'Flash crash' rules made Knight keep bad trades
WASHINGTON (MarketWatch) --
Last Wednesday, a glitch in Knight Capital Group. (KCG) trading software led to erroneous trades at 140 stocks trading on the New York Stock Exchange and NYSE MKT, a trading venue for small company stocks formerly known as NYSE Amex LLC.
Desperate to keep the company afloat, Knight Capital CEO Thomas Joyce spoke with SEC Chairman Mary Schapiro Wednesday about having its erroneous trades cancelled. Citing SEC rules, Schapiro effectively turned him down, according to a person familiar with the agency.
Joyce's effort came a day before the company said it would book a $440 million loss from the software snafu, necessitating a $400 million capital injection that came Monday from a group of investors including
Wednesday's trading glitch triggered erroneous trade rules adopted by the SEC in September 2010 after the so-called "flash crash" that rattled markets on May 6, 2010. During the flash crash, nearly $1 trillion in market value evaporated in minutes and the Dow Jones Industrial Average (DJIA) dropped nearly 1,000 points before recovering some ground to a 348-point loss.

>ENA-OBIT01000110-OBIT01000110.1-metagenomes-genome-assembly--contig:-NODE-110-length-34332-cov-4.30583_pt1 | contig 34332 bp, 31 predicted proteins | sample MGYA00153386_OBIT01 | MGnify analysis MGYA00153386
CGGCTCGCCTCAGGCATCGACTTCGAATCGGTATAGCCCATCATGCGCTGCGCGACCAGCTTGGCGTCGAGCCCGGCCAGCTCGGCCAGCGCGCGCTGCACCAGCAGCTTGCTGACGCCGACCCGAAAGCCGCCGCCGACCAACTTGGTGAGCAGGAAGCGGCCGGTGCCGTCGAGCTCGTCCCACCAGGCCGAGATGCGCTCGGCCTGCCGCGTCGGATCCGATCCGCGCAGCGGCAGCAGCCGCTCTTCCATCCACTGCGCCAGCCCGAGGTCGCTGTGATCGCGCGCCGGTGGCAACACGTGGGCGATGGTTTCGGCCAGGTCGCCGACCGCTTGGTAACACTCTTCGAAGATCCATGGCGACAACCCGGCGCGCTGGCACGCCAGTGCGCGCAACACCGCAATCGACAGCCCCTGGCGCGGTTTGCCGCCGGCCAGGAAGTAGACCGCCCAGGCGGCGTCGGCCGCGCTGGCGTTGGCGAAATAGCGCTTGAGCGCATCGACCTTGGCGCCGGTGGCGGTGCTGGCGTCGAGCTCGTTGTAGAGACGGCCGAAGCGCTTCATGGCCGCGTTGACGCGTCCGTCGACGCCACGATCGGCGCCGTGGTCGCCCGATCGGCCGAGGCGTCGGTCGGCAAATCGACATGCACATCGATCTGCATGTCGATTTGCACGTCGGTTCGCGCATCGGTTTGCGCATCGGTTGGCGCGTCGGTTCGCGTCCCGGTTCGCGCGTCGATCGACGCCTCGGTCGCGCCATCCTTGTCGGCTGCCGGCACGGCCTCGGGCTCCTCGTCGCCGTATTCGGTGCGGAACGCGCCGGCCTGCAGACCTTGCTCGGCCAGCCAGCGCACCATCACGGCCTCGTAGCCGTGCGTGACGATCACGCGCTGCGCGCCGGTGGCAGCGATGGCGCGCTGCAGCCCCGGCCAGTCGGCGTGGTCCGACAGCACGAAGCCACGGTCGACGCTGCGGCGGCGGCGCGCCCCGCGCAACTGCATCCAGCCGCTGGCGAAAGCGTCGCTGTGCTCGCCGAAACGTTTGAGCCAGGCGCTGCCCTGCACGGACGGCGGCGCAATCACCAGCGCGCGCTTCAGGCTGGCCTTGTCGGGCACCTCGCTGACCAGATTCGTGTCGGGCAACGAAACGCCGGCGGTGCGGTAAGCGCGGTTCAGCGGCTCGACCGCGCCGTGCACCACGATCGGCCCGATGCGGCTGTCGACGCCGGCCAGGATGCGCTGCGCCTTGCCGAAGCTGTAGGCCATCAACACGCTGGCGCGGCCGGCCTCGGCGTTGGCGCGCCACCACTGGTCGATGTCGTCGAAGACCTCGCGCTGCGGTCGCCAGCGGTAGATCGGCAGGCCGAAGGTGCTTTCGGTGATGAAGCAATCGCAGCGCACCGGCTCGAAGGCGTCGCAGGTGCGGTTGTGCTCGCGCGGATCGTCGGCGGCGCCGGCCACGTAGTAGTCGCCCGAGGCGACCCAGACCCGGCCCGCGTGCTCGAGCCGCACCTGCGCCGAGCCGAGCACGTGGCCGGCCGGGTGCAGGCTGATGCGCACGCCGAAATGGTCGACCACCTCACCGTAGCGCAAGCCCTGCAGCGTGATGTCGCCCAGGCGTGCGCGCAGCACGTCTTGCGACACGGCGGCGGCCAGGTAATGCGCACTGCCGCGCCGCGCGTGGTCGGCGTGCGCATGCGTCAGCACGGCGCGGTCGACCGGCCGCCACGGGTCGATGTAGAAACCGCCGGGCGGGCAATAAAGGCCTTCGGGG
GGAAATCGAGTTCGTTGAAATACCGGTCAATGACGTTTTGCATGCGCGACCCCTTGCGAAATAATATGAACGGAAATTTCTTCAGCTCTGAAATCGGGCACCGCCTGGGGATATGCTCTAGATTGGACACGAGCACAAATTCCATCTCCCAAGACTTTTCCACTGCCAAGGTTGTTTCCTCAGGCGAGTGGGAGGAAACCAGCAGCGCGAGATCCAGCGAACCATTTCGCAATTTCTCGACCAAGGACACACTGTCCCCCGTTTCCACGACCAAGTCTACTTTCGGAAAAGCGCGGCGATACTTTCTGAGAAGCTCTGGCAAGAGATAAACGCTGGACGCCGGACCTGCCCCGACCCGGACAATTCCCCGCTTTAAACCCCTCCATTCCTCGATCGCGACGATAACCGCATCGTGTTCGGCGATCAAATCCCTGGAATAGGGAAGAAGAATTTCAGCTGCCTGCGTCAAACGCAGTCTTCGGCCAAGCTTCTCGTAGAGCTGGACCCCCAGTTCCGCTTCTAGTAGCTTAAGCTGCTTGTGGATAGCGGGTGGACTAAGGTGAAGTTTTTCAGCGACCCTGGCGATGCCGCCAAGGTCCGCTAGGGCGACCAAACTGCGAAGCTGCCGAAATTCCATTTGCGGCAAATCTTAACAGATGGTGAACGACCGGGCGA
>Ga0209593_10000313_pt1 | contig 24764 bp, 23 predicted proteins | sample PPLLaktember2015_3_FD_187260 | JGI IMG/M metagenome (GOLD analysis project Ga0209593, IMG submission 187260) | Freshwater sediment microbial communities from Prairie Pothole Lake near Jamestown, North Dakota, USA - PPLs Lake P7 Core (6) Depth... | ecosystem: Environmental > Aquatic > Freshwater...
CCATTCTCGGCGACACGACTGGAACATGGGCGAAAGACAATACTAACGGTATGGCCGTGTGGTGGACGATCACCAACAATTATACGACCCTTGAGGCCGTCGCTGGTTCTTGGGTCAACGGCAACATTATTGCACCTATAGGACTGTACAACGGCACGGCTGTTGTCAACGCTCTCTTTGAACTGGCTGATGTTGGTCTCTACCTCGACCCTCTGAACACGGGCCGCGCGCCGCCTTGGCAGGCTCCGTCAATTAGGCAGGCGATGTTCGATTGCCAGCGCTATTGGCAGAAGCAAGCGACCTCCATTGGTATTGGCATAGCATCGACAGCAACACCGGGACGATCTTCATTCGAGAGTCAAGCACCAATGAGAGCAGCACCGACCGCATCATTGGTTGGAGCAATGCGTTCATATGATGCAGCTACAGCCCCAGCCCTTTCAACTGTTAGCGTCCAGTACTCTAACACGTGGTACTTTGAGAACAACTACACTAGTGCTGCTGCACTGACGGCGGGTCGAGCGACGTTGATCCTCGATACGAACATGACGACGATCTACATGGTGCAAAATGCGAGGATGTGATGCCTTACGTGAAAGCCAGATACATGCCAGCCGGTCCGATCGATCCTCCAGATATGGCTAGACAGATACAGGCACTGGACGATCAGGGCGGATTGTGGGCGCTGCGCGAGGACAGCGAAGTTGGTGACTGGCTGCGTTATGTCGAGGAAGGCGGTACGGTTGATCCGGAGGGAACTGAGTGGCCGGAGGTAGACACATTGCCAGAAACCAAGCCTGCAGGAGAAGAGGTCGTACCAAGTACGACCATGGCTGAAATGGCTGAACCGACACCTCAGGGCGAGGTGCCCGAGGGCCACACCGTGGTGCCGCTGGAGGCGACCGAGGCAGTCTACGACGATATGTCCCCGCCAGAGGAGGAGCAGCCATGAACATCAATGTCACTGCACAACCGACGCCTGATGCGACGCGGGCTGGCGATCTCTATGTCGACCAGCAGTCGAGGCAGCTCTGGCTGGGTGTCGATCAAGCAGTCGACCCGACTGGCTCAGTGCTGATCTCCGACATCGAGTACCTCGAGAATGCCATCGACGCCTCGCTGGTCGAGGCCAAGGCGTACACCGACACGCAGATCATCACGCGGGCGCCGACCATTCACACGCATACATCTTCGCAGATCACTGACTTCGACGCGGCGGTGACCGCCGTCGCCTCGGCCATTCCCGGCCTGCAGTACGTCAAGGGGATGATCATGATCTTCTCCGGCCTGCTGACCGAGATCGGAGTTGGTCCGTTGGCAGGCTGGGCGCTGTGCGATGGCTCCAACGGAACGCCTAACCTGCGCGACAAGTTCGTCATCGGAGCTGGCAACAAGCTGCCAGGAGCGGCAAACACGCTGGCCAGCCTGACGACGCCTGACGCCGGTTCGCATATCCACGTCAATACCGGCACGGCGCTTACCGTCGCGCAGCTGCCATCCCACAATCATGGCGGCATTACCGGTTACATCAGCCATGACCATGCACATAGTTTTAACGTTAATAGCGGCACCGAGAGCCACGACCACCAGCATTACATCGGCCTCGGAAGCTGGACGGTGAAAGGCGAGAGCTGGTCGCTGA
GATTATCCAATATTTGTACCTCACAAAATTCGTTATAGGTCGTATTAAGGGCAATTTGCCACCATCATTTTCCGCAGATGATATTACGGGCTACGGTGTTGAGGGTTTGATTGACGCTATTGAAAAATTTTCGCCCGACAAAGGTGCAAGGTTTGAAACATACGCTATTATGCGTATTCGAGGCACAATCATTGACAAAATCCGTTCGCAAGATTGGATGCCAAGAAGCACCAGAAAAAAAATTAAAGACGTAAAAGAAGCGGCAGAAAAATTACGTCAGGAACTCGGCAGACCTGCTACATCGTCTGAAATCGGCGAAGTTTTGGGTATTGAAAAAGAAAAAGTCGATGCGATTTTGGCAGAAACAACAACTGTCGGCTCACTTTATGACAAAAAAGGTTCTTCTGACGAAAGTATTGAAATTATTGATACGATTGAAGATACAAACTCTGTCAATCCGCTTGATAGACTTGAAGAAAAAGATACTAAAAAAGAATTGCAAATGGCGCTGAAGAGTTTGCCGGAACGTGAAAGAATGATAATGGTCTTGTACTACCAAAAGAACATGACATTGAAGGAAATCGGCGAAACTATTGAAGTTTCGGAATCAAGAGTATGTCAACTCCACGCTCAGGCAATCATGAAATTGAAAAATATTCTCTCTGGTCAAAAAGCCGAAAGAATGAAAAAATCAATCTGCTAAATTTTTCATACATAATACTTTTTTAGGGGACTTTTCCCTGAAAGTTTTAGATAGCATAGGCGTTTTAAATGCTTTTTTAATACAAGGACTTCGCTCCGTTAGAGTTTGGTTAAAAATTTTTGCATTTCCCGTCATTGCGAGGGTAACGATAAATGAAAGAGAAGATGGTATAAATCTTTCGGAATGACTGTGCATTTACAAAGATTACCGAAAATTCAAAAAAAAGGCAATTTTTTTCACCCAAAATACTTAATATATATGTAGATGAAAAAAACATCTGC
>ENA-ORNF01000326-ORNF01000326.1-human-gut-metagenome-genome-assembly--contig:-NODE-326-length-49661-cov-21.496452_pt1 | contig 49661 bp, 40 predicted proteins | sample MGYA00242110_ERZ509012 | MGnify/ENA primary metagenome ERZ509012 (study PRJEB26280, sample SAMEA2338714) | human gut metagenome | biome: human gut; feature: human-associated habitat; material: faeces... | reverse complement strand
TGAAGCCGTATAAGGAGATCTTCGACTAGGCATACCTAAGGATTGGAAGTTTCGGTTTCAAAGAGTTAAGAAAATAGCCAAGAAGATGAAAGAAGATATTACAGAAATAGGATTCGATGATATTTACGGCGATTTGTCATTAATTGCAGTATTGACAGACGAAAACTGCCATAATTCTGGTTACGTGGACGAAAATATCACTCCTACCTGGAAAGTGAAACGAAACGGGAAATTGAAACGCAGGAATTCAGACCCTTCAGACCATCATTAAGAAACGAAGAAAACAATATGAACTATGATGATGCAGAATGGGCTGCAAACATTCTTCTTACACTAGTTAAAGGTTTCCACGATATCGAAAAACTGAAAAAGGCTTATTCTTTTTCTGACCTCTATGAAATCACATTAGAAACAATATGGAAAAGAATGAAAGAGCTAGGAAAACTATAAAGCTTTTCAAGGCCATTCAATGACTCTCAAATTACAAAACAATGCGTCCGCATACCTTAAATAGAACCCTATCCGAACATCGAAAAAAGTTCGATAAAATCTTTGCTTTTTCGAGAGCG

Exasperating retail investors, stock exchanges collectively agreed to cancel trades at prices at hundreds of corporations that were 60% above or below their price at 2:40 p.m. May 6, before the massive market disruption.
The situation led to the SEC's new rules, which aimed to provided clarity about when trades are cancelled. Based on these rules, exchanges and the Financial Industry Regulatory Authority will break trades that are at least 30% away from the "reference price," typically the last sale price before pricing was disrupted, in cases where more than 20 stocks are involved.
With the Knight Capital disruption, more than 20 stocks were involved. The NYSE and NYSE MKT said it cancelled trades in six stocks because they were 30% or more away from reference price.
These were trades in
The other affected stocks were not cancelled because they did not trade more than 30% away from their reference price, according to a NYSE spokesman.
Many online brokerage firms route trading orders from their retail customers to Knight Capital. After the Knight disruption, some of these brokerage firms reportedly suspended and later resumed sending a portion of their customer orders to the embattled Jersey City, N.J.-based firm. Read David Weidner's column about how electronic trading failed the marketplace
A Knight Capital spokesman did not return calls.